One such series of community solar projects in Illinois and Maryland deployed 26.7 megawatts of solar capacity at a development cost of $78.7 million. These projects qualified for federal Investment Tax Credits of $26.6 million, meaning federal taxpayers paid fully one-third of the installation cost.
Tax Credits Galore
Interestingly, the tax credit schedule enacted in the wildly-misnamed Inflation Reduction Act shows a 7 cent per Watt tax credit for manufacturing of a solar module. Press reports indicate the Dalton plant will produce 5.1 gigawatts per year of solar modules while the Cartersville plant will produce another 3.3 gigawatts annually.
Together, the plant expansions will cost Q-Cells $2.5 billion in investment. That capacity will qualify the company to receive $588 million per year in federal tax credits, meaning that it will have completely recouped its $2.5 billion investment outlays in 4 years and 3 months. In essence, Q-Cells isn’t paying for the plants. Federal taxpayers are.
“These credits were absolutely critical to this expansion by Q-Cells,” says Michael Carr, Director of Solar Energy Manufacturers for America, a solar industry lobbying group. With the U.S. Treasury effectively buying solar manufacturing plants on the installment plan without receiving a single share of stock, one would be hard-pressed to disagree.
So, if you’ve been following closely, Q-Cells and Summit Ridge Energy will install community based solar projects in three states, but one-third of the cost of those projects will be funded by federal taxpayers. These community solar projects promise to deliver a 10 percent savings that actually entails a huge 244 percent increase in the cost of wholesale power purchased by utilities and the grid operator. And the $2.5 billion investment in production plants that Q-Cells promises isn’t really coming from the company, but from the U.S. Treasury courtesy of federal taxpayers’ largesse and Biden’s Inflation Reduction Act.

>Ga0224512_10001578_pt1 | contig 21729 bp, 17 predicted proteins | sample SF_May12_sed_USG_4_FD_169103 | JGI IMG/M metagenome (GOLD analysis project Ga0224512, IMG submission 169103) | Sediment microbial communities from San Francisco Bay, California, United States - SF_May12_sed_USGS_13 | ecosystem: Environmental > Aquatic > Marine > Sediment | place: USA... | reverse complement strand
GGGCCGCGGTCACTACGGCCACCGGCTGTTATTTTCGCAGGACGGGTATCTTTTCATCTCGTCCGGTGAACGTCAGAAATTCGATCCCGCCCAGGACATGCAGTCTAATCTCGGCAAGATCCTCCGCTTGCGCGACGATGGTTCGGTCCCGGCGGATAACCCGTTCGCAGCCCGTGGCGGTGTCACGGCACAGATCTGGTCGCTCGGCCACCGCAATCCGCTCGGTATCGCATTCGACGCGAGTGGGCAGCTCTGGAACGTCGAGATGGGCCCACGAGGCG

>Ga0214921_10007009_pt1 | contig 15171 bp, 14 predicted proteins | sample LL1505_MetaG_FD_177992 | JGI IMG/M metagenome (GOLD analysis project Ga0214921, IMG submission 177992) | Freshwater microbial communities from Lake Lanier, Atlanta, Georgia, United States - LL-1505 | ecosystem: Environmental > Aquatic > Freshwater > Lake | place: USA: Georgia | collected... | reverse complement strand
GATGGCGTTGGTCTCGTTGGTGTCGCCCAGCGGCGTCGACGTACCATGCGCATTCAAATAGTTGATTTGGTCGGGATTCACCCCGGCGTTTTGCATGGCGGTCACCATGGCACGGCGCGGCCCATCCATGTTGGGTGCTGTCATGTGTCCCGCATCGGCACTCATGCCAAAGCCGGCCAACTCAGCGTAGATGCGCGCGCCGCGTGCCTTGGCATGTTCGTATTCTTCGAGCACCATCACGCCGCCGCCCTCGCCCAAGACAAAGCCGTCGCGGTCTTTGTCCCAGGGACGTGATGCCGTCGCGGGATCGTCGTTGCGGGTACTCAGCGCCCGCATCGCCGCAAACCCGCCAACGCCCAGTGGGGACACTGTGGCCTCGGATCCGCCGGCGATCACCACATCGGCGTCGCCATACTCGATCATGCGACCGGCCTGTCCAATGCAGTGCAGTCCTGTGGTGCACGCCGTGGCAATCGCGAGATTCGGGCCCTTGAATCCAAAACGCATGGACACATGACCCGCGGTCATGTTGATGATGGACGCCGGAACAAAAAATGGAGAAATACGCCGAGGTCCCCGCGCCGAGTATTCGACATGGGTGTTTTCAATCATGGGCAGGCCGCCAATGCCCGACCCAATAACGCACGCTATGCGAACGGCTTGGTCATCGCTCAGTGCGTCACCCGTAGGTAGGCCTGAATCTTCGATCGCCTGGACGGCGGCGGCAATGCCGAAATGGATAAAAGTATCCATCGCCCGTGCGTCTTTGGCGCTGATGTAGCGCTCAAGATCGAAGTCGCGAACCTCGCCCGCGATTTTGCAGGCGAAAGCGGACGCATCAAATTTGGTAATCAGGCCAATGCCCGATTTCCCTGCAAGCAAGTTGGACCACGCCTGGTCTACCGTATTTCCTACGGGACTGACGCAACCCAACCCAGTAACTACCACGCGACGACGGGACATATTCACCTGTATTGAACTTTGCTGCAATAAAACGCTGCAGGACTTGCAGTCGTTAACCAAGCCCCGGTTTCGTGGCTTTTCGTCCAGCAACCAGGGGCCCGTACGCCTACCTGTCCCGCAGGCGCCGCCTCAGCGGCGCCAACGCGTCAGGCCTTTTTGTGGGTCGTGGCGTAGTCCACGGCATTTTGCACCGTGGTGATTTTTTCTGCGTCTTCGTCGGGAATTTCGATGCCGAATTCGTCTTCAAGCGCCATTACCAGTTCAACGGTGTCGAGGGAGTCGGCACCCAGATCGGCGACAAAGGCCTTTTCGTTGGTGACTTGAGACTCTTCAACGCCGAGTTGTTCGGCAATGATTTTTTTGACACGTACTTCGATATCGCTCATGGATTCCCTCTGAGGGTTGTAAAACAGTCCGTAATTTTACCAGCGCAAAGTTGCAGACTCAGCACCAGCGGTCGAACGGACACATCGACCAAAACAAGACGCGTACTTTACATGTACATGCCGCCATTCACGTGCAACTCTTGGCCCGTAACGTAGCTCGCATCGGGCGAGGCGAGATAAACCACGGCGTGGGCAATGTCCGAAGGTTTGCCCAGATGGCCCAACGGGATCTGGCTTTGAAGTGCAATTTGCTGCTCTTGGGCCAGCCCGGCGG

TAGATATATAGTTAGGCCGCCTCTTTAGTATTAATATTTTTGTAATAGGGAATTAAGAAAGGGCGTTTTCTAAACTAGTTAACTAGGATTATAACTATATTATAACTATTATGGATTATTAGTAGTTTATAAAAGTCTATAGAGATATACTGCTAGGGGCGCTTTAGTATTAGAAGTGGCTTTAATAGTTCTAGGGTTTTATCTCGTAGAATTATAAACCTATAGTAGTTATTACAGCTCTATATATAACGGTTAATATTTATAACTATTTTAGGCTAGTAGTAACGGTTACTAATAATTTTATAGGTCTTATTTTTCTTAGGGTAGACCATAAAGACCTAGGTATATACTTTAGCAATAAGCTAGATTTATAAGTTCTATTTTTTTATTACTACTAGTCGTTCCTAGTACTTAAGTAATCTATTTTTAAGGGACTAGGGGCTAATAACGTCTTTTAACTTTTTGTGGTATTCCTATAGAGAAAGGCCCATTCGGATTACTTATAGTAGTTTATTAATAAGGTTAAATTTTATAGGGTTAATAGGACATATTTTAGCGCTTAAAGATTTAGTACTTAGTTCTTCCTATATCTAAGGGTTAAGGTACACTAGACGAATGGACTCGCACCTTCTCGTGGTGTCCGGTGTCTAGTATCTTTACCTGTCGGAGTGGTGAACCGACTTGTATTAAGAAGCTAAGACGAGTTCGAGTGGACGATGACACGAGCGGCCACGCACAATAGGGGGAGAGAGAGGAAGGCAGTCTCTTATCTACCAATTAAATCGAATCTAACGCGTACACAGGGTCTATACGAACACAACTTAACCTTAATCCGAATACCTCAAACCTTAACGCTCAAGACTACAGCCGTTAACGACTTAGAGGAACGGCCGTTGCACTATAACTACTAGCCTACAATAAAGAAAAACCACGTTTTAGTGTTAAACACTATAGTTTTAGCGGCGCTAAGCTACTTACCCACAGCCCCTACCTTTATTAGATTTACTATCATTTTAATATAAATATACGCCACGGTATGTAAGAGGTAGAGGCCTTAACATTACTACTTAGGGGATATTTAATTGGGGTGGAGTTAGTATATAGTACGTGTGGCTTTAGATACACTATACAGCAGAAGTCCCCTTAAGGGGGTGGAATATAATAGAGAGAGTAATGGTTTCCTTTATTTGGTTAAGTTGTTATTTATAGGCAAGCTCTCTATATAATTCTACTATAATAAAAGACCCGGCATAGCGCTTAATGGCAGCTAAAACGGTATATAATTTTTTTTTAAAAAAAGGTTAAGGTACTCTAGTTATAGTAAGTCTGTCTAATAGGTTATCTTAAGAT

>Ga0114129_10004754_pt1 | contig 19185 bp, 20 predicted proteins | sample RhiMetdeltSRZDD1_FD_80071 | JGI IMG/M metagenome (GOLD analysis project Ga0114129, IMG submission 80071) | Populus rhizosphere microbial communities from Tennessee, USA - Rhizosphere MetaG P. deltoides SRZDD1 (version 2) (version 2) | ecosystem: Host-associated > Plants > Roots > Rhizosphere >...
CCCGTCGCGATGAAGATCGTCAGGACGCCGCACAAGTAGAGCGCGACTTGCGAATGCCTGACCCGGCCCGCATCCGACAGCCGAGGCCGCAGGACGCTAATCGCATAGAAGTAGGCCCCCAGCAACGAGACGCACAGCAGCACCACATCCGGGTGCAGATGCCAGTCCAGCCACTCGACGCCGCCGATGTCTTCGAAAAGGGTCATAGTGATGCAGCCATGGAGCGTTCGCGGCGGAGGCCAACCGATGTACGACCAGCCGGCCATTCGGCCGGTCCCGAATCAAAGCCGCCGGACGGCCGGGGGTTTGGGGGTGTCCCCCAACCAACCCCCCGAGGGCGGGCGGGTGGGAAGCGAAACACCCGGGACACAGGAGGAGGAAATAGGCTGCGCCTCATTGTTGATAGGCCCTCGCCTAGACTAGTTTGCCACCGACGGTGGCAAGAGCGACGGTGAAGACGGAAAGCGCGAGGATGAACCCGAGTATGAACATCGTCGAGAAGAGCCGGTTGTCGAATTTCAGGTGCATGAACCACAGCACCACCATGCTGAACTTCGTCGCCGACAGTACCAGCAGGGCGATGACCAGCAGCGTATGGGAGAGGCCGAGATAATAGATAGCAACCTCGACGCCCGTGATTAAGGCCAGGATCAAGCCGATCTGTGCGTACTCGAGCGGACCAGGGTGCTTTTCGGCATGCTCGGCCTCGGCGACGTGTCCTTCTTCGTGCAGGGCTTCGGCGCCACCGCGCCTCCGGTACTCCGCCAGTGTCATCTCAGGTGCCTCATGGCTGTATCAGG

VP Harris Applauds
Vice President Harris offered some uncharacteristically stirring oratory to announce the Q-Cells deal with Summit Ridge Energy:
I am proud to be in Dalton today to announce the largest community solar order in American history — made possible by the investments our Administration has made to expand American manufacturing and increase demand for clean energy. When we invest in climate, clean energy, and manufacturing, we invest in America. President Biden and I will continue to fight to create opportunity in every community.
Actually, it wasn’t the administration making any investments. It was federal taxpayers and system ratepayers. And the administration’s “fight to create opportunity in every community” wasn’t really about creating opportunity in communities. It was actually about creating an opportunity for federal tax money to be used to line the pockets of Q-Cells and Summit Ridge Energy.
This isn’t just a story about the often-hidden cost of renewable energy, or the blatant dishonesty of the administration that championed a massive spending spree aimed at boosting wind and solar energy. It’s also a story about the corruption of the “fact check” media whose default position is to accept at face value any pronouncement from the Biden administration, to “run cover” for its misstatements.
Think about this the next time you hear a solar industry flack or an administration mouthpiece or a corrupt media ideologue yammer about what a great deal ratepayers and taxpayers are getting for IRA-funded clean energy projects.
Joseph Toomey is a career management consultant with undergraduate and MBA finance degrees. His supply-chain-strategy consulting work for clients in the oil and gas, electric utilities, industrials, and renewable energy industries spans three decades across dozens of countries around the world. He is the author of An Unworthy Future: The Grim Reality of Obama’s Green Energy Future (2014), which critically appraises the Obama Administration’s energy policy.